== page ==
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Ink Recommendation For Vintage Pens

ink vintage blue black blue black sheaffer touchdown

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25 replies to this topic

#21 TruthPil

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Posted 22 January 2017 - 10:59

I've been using Pelikan 4001 Blue-Black in all my vintage pens for the past month and it is really lovely.

It works on every kind of paper I throw at it and I just can't get it to feather or bleed. The water resistance is also quite decent, although there will be some fading. For me it is the perfect professional-looking ink for vintage pens and the color is actually quite nice.


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#22 visvamitra

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Posted 22 January 2017 - 15:44

In my experience J. Herbin, L'Artisan pastellier inks are perfectly safe for vintage pens. I guess the same is truth for other brands however in my few oldies I use only these. I've never experienced any clogging or sac-eating.



#23 NYCone

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Posted 25 September 2018 - 19:24

I've been using Pelikan 4001 Blue-Black in all my vintage pens for the past month and it is really lovely.

It works on every kind of paper I throw at it and I just can't get it to feather or bleed. The water resistance is also quite decent, although there will be some fading. For me it is the perfect professional-looking ink for vintage pens and the color is actually quite nice.

I realize this is an old thread but I have a question:

 

I recently bought some Pelikan Turquoise and Violet inks.  After I got them, I found out the have very low pH (2.3 and 3.7 respectively).  Are these safe for vintage pens?  If not, why does Pelikan market them at all?



#24 Brianm-14-FRMS

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Posted 01 October 2018 - 05:46

I have to dispute the J.Herbin neutral claim, since I just took my pH probe, calibrated it with distilled DI water, and tested six of my J.Herbin regular lineup inks and they all read below pH 4, so definitely acidic and not neutral. Most of Waterman, Aurora, Montblanc and Sheaffer lineup of inks I have also read in that same ballpark of weak acidic pH.
For vintage pens, J.Herbin and Pelikan are safe and dry inks, so less chance of feathering on cheap paper. Other than that, Montblanc, Waterman, Aurora, Parker and Sheaffer modern inks are all considered safe for vintage pens with a few singular exceptions in their lineups.
Avoid Japanese inks inside vintage pens, especially ones that come in contact with celluloid directly inside the pen (Vacumatic), as they are very alkali/basic in nature, reading as high as pH 9-10 for the Iroshizuku lineup.
Parker 51 I believe is the sole exception of a vintage pen that can use just about any ink, and was originally designed to take the alkali superchrome ink that even had almost as high as 30% alcohol in it too. However, for the sake of preservation, avoid using Japanese inks in those Parker 51s too.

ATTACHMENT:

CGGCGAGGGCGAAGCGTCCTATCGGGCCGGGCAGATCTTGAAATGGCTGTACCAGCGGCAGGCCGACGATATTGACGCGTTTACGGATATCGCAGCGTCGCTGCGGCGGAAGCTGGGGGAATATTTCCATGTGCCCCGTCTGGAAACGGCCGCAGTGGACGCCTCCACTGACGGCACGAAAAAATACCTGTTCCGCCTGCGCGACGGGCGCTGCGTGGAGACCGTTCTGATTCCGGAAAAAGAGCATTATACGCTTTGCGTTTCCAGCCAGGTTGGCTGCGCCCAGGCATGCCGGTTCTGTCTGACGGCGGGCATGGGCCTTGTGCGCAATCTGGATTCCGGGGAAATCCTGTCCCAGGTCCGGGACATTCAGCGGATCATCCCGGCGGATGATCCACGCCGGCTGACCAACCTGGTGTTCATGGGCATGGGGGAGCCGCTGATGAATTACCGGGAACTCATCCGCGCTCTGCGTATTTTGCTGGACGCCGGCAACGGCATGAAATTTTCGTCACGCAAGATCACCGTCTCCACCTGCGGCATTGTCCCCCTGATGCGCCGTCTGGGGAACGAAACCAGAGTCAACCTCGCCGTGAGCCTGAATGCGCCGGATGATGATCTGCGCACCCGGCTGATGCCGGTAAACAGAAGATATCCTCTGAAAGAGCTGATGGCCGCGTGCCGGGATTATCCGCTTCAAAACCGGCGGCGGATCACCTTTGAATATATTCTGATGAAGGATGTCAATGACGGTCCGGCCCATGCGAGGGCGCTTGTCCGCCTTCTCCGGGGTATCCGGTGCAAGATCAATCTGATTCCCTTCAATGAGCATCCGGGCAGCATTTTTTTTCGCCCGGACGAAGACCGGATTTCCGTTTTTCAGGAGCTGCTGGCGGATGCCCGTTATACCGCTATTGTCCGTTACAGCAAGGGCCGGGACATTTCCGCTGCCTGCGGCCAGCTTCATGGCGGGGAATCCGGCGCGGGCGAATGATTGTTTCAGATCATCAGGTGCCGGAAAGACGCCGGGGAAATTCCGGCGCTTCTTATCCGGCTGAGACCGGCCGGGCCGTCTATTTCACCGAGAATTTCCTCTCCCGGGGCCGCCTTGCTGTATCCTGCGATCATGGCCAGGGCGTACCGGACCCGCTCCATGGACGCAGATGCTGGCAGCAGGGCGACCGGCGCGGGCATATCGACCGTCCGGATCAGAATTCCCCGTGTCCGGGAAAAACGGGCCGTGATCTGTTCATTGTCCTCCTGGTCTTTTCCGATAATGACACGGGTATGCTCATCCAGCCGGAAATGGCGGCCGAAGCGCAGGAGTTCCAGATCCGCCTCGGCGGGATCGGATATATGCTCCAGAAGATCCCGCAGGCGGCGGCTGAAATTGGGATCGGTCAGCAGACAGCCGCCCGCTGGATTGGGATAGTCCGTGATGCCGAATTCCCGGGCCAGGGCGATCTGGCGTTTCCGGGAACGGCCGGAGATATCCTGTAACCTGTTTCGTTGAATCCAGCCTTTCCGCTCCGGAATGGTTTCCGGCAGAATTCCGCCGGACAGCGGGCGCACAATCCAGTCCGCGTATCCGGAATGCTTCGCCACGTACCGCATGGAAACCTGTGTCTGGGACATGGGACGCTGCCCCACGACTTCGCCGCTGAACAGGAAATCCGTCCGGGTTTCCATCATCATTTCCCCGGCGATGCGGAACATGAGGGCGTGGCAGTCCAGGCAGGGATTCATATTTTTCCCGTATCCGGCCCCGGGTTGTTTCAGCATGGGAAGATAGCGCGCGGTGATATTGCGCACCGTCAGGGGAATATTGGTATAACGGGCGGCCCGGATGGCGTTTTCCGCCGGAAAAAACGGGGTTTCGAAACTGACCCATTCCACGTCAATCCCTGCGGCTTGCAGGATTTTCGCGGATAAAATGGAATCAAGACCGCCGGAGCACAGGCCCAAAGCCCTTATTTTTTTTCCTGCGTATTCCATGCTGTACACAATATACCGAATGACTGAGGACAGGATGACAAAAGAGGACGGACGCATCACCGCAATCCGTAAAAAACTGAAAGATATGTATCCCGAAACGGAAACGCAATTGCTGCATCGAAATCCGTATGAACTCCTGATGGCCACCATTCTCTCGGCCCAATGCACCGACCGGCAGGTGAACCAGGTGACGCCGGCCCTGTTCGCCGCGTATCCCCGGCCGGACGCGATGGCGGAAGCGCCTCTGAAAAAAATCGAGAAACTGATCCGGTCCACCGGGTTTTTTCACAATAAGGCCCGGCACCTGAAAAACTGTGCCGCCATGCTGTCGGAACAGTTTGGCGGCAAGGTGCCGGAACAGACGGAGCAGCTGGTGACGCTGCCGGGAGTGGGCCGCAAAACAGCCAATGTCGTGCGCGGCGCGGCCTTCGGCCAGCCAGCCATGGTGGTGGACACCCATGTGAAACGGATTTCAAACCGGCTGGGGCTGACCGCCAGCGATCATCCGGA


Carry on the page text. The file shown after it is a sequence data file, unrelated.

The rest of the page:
WRONG, wrong, wrong! Your data on the Herbin and other inks is useless. Calibrating your pH meter with distilled DI water is not correct. You need to use a buffer (or two). The pH of the water you used can be easily affected by things such as carbon dioxide (which redily dissolves in stored water) and other factors. You need a buffer present to maintain the pH in the face of these various factors.
Brian

#25 Brianm-14-FRMS

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Posted 01 October 2018 - 05:49

I realize this is an old thread but I have a question:
 
I recently bought some Pelikan Turquoise and Violet inks.  After I got them, I found out the have very low pH (2.3 and 3.7 respectively).  Are these safe for vintage pens?  If not, why does Pelikan market them at all?


Exactly how were these pH values determined? What sort of buffer, and at what pH value, was used to calibrate the pH probe?
Brian

#26 VivaTerlingua

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Posted 03 February 2019 - 22:32

Hi,

 

In addition to the excellent suggestions above, kindly consider:

 

 > Montblanc Royal Blue, while not profoundly water resistant is worth a shufti 

 > Sheaffer BlBk, which is a bit of a yawn, so I often add a whisper of a simple Blue/Indigo ink, such as Diamine Sapphire or their Denim.

 > R&K Salix is in there too. It is a small bore iron-gall ink, having just enough I-G to reap most benefits of that family of inks, without the greater maintenance burden of the large-bore Registrars inks. Also, the R&K FP inks, save Sepia, can be intermingled, so should Salix alone not jangle your bangles, then blending with other R&K inks might have you dancing till dawn. Note that I-G inks both oxide and react with the paper stock over time, and there some reports of the hue of Salix fading / becoming quite Grey.

  >> As a personal nuance, which is most likely unnecessary, I pair I-G inks with Snorkies that have a 14K filler tube. 

 

But don't you really want a jeroboam of Pelikan Edelstein Topaz?

 

Please let us know of your inky adventures. :)

 

Bye,

S1

 

Reviving this topic, but I just ordered my first vintage pen and was caught by the bit where you said that the R&K inks other than Sepia could be intermingled. What is it about Sepia that causes problems?







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